Twiddle | Hodi's Half Note | Review
After listening to my friends rave about Twiddle shows they’ve seen all over the country, whether it was a Phish after party or just a small show at a bar, I decided to drive down to Fort Collins from my home in Boulder, catch the $5 show and see what all the buzz was about. Hodi’s Half Note is a small bar venue in the middle of one of the main streets in Fort Collins. The crowd was mostly young college-aged people who had either already seen Twiddle and loved them, or were in a similar word-of-mouth situation as me. Twiddle came on around 11:30 or so after a super entertaining opener from the Easy Rders who spun us a mix of the Dead and The Allman Brothers, with an closing Whipping Post that had the whole vienue ecstatically cheering, including Mihali, guitarist of Twiddle.
The band opened up with a reggae sounding jam called Hein Hod’s Hoddle that immediately roused the crowd, which had almost packed the small venue full. I remember thinking that it felt really good to finally hear guitar player and lead vocalist, Mihali Savoulidis’ voice after watching a bunch of YouTube videos that didn’t really manage to capture the full effect. They transitioned Hein into Country Roads by John Denver, which for me, came out of nowhere, but was a pleasant surprise. Country Roads ended and the guys leapt into a super funky jam they call Latin Tang. During Tang, each member of the group showed their chops with some intense break and fill sections. As Savoulidis continued to tease Voodoo Child, keys player, Ryan Dempsey embarked on a synthy, Balkan-sounding solo that lead the groove into a bass and drum section where bassist, Zdenek Gubb carried the rhythm and the melody with his acute slap technique. Another Highlight from early in the show was my now favorite Twiddle song, Doinkinbonk! This extremely versatile jam written by bassist, Gubb, featured a Claypool inspired bass line, harmonious a capella inserts, intense tension building melodic sections, and finally sweet release that blasts into a gratifying, danceable chorus in which the band shouts, “everybody Doinkinbonk!” I have practically no notes on this song because I absolutely had to dance.
The latter half of the show contained a very well received rendition of Keller Williams and the String Cheese Incident’s, “Best Feeling”. Savoulidis managed to hit the Keller voice perfectly while Gubb murdered the bass line with a huge smile. An under-water-space-invader synth solo from Dempsey during the reggae breakdown was the cherry on top of that tasty cake. Best Feeling led into what I believe was the Friends Theme, but I can’t be entirely sure because the set list I got from the show was very different from the one they posted on Facebook. Anyways, this song may have been my favorite of the night. The band once again showed their incredibly musical diversity by executing smooth transitions from a super technical, Zappa-like melody, to a swing pattern filled with lively breaks and fills. As I leaned against the wall to check out some of the pictures I had taken, the band launched into a groove that seemed all too familiar. I began asking my friends around me, “What is this? I know this song!” When the melody began I realized that yes, in fact I did know the song, and it just happened to be the very same song I had been playing on my guitar the past three weeks, John Scofield’s A Go Go. I was so excited I ran to the front of the room to dance and give praise and almost didn’t notice when they progressed into yet another favorite of mine, Medeski Martin and Wood’s, Bubblehouse. These songs were such a contrast to the heavily lyrical tunes that I was expecting to hear from my experience with the Internet Twiddle search, I was immensely impressed with both their musicianship and the staggering amount of diversity they had already displayed in less than a full set.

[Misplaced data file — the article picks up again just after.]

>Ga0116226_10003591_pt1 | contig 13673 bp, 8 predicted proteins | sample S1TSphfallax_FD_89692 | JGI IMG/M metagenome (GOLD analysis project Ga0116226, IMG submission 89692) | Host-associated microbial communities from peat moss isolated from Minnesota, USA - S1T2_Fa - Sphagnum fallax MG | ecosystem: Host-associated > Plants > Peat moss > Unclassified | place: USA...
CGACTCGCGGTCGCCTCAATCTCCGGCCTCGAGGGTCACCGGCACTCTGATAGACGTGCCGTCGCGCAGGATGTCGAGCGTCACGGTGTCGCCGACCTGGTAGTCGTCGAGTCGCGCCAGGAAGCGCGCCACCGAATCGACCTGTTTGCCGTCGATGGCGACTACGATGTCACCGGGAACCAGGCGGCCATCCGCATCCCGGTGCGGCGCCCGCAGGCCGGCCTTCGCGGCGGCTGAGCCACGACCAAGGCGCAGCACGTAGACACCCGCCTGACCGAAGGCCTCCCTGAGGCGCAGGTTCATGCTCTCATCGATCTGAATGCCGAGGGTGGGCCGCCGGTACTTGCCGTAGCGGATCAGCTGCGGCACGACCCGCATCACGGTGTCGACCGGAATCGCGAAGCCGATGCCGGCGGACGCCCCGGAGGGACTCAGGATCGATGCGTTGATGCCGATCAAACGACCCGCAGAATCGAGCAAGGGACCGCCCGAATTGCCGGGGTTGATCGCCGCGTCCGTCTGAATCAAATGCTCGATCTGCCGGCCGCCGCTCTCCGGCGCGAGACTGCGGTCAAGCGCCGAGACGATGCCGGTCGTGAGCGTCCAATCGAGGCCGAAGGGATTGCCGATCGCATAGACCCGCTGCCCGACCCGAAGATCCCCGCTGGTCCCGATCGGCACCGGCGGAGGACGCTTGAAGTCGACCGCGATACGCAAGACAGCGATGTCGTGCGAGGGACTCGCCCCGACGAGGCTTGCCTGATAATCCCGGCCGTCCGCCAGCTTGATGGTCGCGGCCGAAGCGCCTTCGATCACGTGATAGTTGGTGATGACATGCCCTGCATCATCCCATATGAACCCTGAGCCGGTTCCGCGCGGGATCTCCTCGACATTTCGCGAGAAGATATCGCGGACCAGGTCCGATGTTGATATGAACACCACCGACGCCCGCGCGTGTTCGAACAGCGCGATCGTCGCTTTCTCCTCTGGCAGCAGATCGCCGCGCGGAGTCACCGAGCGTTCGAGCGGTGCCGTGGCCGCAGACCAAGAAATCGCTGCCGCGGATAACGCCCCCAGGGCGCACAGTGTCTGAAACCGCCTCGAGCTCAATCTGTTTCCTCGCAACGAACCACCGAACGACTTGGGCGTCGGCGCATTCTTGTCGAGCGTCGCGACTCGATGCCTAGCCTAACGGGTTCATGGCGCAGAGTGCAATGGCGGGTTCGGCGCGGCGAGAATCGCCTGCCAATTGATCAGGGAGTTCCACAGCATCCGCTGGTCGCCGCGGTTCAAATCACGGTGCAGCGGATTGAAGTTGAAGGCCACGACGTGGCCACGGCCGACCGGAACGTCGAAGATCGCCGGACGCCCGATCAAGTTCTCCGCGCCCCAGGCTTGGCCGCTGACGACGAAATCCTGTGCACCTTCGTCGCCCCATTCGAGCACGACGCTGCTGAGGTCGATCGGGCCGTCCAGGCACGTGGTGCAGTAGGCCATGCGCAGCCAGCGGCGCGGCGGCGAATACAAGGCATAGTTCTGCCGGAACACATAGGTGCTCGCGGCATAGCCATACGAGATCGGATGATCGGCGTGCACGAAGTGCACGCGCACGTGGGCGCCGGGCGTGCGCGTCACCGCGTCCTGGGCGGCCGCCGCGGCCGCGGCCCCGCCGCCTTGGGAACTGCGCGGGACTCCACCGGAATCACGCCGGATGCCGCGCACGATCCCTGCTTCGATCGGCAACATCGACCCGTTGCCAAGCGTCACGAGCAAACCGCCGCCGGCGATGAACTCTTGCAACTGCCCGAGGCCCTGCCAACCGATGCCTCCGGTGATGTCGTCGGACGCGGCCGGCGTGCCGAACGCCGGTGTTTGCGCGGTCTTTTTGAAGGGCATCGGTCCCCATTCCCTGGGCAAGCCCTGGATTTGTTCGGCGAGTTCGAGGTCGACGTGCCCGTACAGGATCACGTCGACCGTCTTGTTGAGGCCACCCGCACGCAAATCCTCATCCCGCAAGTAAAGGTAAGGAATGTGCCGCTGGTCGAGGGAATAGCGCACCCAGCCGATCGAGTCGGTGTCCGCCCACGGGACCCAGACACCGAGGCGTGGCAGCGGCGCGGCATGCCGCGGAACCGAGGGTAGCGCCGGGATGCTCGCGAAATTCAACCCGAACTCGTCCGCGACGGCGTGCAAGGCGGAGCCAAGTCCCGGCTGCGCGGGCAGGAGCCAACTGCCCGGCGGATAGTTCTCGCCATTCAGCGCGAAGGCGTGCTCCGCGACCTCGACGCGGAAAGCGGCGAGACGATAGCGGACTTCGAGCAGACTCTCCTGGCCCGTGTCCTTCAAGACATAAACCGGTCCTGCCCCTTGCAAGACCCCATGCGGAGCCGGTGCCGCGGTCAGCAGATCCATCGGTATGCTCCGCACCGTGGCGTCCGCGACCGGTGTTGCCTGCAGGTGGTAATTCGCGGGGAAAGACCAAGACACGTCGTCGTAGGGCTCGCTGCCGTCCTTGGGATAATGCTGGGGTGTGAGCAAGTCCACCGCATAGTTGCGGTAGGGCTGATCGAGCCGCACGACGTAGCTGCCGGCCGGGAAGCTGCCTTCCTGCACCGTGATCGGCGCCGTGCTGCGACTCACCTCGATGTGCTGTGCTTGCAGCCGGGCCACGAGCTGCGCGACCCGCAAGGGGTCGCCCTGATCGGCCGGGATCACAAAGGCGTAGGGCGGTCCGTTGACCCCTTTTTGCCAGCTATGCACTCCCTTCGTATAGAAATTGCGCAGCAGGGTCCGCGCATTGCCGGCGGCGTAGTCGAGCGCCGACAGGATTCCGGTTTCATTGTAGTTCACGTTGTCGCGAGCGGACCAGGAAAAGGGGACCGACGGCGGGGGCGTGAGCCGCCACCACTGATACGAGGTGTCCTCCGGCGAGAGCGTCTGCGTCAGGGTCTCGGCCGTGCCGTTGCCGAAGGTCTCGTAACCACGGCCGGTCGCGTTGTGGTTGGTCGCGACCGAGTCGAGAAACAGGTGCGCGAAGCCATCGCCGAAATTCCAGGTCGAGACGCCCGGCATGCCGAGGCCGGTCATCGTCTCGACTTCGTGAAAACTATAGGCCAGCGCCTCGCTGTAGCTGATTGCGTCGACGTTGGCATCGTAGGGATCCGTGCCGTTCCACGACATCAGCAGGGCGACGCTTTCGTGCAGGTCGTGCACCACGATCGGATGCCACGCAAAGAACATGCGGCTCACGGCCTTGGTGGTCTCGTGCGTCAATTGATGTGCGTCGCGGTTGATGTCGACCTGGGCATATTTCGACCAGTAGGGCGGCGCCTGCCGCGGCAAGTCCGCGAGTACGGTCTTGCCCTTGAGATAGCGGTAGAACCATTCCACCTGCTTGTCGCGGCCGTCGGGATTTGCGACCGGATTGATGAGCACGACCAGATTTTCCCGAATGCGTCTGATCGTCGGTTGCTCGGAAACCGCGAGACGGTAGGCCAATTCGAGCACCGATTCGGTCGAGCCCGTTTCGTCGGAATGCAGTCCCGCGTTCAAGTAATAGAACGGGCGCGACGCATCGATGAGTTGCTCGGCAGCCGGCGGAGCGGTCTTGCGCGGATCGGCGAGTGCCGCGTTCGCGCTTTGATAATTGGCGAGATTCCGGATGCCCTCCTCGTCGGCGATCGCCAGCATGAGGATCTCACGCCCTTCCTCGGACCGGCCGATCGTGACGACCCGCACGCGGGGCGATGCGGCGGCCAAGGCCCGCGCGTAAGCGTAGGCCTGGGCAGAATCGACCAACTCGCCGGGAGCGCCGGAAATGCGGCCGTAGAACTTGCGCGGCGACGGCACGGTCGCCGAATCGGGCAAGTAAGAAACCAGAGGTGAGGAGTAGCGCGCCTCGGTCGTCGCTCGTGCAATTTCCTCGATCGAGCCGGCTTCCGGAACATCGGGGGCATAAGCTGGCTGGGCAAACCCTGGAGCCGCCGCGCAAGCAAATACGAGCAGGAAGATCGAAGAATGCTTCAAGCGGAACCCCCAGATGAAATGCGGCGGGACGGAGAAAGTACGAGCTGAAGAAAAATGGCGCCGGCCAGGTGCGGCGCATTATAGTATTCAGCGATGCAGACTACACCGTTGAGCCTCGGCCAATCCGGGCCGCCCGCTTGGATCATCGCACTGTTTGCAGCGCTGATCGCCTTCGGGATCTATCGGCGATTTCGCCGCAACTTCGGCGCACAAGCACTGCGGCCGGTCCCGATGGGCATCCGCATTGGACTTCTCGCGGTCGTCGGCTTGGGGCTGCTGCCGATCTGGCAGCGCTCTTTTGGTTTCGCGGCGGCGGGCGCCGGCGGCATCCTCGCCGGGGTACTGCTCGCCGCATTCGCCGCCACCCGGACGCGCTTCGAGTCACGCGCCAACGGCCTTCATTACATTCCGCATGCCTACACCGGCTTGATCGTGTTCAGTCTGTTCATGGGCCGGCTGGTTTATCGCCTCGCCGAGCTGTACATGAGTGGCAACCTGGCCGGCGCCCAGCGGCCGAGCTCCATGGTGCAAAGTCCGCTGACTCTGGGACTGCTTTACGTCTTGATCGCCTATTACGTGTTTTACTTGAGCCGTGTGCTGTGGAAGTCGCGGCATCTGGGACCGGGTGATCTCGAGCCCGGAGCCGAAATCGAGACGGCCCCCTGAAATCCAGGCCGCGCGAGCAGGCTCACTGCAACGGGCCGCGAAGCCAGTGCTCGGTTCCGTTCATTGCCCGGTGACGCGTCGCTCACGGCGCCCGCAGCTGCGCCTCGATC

Another mentionable tune was Gatsby The Great in which the group yet again displayed their impeccable use of break and fill sections that scream rock and roll. The guys launched straight from Gatsby into the end of Phish’s Divided Sky, which they had teased much earlier in the show. By this point, I was overjoyed. A Hattie’s Jam->When It Rains It Pours->Over The Rainbow->When It Rains It Pours encore conveyed the feelings of tragedy, helplessness, and hope for the future all in a one-song sequence. Just as I’m beginning to think that the crowd energy takes a big detriment during heavy lyrical parts, the band kicked back in, and the bouncy, bluegrassy melody of When It Rains It Pours carried the energy into another level of excitement.
This band, having just signed with Madison House is on their way up to burst through the surface of the genre. Most people were directed by word of mouth to their first Twiddle show, and the buzz is only getting bigger. I think after years of being together, they have finally solidified a sound they can call their own. As I watched during a jam, Dempsey and Gubb throw hand signals back and forth across opposite ends of the stage, and Savoulidis hover above the groove, shifting and shaping it into something that drummer, Brook Jordan can connect; I could tell by the smiles on their faces that they’re in a good place. They’re in a place of exponential growth, both in the sense of fans, as well as musical skill. Don’t let people tell you they’re the next Phish, because, like Savoulidis told me in our interview, there is no next Phish, just like Phish wasn’t the next Grateful Dead. If you’ve gathered anything from this review I would hope it is the urgency to get out and see these guys do their thing on a small stage, in some small bar, before you have to start paying the equal price of the talent that you’re actually getting.